Compensation for on-call coverage is becoming increasingly more common between hospitals and physicians. If such compensation arrangements are not done correctly, then they could be in violation of the federal anti-kickback statute (AKS).

Currently, the Office of Inspector General (OIG) has issued two call coverage advisory opinions, Advisory Opinion No. 07-10 (9/20/2007) and Advisory Opinion 09-05 (5/14/2009), where the OIG found that such arrangements did not violate AKS. Each advisory opinion approved a different type of call compensation structure, per diem and per service payment for uninsured patients. According to the OIG, some practices that can be gleaned from the facts include, but are not limited to, the following:

  1. Internal documentation should be created to show that there is a legitimate reason for call coverage compensation in the community. One way to do this is to create a community needs checklist that can be utilized by a nonprofit hospital to show that a need exists for call coverage by a certain specialty and that failure to compensate for call coverage will cause the community to not be able to receive emergency services in such a specialty.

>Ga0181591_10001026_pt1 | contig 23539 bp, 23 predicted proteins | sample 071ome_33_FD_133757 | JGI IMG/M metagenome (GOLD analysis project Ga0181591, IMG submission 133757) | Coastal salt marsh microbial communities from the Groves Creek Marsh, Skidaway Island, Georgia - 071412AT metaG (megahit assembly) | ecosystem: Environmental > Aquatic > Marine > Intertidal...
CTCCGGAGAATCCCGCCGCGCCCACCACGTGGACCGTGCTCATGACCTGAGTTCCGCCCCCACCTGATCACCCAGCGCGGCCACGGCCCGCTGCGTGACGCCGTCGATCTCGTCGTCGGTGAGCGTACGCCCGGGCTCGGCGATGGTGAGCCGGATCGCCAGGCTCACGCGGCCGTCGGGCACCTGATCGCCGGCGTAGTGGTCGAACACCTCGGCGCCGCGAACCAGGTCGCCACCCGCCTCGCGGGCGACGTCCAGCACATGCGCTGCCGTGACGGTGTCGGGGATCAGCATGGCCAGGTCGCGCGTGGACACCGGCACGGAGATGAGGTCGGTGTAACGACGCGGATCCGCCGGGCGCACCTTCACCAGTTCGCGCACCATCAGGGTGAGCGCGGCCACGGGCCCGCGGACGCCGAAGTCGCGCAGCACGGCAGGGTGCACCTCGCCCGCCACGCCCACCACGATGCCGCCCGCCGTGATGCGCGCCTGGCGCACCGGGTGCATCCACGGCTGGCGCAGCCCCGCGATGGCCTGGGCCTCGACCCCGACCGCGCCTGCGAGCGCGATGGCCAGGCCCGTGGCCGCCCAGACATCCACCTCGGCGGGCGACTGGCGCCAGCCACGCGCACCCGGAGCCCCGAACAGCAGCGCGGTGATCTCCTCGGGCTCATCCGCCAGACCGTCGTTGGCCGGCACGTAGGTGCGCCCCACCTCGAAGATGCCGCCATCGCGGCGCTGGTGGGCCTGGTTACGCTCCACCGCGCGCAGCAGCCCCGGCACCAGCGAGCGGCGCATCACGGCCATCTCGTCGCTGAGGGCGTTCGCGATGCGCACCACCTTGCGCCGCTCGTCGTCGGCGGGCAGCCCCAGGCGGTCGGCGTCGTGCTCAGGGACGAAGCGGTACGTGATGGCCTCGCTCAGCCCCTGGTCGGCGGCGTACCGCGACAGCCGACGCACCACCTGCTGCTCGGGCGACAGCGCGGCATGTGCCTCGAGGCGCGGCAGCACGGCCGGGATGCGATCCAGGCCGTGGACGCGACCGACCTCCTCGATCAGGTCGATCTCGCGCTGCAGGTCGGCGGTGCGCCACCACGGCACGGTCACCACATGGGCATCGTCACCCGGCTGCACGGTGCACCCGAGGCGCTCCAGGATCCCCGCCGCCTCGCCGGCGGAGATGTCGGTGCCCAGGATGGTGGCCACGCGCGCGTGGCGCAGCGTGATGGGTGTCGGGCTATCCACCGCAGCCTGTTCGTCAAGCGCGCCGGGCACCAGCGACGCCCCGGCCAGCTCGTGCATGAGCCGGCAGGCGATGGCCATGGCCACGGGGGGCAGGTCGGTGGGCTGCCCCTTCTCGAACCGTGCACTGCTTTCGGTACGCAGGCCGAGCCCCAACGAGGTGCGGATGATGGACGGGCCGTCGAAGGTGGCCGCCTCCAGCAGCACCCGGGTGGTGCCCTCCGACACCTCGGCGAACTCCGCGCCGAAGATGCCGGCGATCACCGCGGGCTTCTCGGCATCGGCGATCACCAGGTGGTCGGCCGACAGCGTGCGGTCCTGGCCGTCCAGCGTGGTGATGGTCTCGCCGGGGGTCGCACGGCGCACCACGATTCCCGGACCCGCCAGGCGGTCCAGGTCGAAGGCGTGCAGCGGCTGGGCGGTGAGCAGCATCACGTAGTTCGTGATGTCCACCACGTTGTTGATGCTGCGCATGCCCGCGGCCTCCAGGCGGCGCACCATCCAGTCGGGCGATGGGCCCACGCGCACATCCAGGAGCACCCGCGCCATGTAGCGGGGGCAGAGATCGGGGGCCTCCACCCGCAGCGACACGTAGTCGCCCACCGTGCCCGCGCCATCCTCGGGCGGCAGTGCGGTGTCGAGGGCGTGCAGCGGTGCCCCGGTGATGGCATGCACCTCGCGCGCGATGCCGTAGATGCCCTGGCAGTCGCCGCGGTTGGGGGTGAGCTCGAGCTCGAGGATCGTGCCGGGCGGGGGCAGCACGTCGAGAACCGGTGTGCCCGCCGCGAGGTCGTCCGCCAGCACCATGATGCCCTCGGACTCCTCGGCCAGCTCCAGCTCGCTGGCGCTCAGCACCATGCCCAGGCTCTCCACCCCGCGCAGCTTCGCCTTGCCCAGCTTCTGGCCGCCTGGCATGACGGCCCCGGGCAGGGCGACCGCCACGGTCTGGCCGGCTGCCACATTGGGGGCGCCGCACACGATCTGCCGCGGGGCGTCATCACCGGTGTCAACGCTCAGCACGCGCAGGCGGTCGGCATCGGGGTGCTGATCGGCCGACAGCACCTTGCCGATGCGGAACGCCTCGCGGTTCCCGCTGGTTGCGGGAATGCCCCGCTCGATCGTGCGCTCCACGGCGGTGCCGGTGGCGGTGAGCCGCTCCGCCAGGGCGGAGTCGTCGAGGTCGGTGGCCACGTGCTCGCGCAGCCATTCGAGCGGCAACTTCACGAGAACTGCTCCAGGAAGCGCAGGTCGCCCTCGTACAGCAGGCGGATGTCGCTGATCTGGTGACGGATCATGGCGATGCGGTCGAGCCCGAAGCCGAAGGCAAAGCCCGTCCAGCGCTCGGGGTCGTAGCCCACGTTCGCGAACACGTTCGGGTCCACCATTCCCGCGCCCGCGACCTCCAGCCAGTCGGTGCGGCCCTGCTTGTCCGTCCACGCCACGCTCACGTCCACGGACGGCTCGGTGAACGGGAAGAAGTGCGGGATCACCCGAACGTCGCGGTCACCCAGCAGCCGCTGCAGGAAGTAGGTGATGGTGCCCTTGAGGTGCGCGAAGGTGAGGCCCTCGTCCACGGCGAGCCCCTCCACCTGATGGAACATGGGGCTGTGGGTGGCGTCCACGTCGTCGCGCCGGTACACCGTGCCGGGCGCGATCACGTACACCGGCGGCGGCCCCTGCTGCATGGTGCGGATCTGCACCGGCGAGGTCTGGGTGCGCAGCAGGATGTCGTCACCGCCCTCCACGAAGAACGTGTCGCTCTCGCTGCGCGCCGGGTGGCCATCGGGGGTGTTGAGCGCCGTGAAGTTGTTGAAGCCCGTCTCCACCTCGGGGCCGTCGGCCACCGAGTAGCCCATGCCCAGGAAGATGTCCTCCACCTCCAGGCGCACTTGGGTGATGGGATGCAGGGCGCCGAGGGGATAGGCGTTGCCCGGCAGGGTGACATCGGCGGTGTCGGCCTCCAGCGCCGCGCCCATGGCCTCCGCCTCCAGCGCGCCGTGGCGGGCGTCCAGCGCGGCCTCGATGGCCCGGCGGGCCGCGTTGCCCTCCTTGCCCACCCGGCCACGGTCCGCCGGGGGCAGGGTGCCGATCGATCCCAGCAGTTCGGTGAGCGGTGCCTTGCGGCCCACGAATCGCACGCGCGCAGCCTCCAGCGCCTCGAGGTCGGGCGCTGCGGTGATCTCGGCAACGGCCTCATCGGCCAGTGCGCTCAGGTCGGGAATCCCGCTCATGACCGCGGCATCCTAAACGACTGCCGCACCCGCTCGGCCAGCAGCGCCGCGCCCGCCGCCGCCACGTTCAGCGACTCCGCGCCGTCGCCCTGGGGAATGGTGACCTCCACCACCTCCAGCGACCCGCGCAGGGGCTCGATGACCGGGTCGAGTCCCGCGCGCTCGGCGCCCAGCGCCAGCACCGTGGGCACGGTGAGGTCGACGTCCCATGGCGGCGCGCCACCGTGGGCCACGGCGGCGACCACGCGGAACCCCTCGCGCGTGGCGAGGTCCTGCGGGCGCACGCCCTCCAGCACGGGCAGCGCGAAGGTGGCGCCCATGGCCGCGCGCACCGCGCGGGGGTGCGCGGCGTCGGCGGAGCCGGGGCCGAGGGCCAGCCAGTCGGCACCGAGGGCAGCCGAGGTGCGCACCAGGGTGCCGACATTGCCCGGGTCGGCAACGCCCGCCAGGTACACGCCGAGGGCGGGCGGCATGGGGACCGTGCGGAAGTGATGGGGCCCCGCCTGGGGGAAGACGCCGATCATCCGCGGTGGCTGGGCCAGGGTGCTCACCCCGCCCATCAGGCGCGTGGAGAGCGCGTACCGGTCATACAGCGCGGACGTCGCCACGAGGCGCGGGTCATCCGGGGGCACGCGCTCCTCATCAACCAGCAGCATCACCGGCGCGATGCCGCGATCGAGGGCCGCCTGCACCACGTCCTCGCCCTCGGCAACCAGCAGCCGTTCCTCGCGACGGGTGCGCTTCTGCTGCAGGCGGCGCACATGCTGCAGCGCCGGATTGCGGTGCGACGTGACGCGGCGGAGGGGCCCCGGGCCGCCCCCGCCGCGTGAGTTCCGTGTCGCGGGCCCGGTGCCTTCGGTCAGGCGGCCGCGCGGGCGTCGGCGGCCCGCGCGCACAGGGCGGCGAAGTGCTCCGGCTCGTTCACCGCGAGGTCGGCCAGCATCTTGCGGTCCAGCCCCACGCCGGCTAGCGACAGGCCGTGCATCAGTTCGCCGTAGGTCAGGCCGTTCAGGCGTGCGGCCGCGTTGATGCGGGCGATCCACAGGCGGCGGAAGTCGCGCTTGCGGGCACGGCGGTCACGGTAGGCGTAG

2. Internal documentation should be created to identify the compensation mechanism for call coverage. Currently, the most common methods for call coverage are per diem, per service, activation fee, pooling or a combination of any of the aforementioned methods. The internal documentation should also state why such a compensation method was chosen and, if applicable, whether such compensation will be for all patients or just indigent patients.
  3. Any and all coverage compensation between a hospital and a physician should be in writing and should set forth legitimate and quantifiable services that a physician is performing in return for receiving compensation.
  4. Compensation for call coverage is fair market value. It is a good idea to get an independent valuation company to review the coverage arrangement and to issue a valuation report that contains a fair market value range for call coverage compensation for that specific situation.
  5. A hospital should have written documentation that call coverage has actually been provided by a physician. This can be done through a physician log developed by the hospital that reflects when and what call coverage has been provided by a physician.